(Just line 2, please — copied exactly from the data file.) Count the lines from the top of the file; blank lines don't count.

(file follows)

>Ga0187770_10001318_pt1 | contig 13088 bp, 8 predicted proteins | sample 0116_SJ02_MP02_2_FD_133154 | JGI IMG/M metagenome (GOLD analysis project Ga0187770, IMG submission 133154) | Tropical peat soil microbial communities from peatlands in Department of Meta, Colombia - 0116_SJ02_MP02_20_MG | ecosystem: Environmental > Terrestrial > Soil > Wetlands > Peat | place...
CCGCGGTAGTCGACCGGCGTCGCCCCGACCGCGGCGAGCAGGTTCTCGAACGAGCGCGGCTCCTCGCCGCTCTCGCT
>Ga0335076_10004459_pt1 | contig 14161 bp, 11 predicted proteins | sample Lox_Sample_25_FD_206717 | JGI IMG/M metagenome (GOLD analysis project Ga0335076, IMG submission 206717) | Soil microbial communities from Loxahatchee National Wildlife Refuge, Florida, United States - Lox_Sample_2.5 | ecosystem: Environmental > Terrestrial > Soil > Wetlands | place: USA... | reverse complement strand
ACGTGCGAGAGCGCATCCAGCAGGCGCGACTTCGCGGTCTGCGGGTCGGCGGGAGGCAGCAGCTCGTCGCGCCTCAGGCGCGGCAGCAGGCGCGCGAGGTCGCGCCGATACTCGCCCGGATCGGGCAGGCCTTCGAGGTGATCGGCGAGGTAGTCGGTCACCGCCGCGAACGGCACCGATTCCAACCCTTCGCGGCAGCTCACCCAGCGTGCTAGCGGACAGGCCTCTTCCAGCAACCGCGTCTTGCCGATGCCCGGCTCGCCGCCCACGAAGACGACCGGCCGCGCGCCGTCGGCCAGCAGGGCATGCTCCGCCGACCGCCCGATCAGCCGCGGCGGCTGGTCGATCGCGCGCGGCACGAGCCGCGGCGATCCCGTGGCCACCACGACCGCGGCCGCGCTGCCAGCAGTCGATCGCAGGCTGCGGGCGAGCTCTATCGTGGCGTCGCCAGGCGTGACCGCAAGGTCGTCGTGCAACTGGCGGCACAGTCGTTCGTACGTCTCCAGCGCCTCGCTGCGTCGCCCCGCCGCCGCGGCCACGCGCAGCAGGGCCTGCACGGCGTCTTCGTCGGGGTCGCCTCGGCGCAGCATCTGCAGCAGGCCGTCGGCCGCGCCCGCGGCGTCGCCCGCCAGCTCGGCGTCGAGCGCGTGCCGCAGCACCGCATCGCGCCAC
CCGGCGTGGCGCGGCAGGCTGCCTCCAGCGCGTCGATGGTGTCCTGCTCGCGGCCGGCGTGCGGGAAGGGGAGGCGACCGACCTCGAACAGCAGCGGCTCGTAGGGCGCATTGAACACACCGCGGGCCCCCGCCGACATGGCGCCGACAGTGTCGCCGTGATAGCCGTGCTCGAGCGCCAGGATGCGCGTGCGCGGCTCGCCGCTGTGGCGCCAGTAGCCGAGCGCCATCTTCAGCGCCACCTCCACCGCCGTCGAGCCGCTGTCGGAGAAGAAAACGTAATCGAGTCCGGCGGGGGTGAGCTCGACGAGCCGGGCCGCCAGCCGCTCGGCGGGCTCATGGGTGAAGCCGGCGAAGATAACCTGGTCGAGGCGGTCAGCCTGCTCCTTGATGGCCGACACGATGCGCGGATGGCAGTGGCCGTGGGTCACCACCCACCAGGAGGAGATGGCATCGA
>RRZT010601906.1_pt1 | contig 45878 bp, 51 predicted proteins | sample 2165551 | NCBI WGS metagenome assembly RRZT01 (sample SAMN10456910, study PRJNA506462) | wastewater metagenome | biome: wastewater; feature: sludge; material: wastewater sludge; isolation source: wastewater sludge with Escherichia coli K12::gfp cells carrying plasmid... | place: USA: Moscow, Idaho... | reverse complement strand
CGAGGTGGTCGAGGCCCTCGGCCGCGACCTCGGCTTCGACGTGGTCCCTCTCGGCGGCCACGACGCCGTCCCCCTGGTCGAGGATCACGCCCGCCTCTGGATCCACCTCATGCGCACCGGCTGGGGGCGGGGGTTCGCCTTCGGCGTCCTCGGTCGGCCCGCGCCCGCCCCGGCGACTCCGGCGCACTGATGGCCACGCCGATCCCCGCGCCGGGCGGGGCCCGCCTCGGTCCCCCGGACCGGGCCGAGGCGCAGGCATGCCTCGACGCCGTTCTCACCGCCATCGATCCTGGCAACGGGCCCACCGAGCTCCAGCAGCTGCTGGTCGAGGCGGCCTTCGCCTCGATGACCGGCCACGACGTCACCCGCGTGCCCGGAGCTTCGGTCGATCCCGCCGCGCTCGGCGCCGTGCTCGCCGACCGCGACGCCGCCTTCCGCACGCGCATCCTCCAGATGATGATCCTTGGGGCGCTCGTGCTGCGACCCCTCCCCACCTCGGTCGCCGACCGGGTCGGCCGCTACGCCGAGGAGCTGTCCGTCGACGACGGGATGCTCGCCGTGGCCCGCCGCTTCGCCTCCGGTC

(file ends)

CCGCGGTAGTCGACCGGCGTCGCCCCGACCGCGGCGAGCAGGTTCTCGAACGAGCGCGGCTCCTCGCCGCTCTCGCT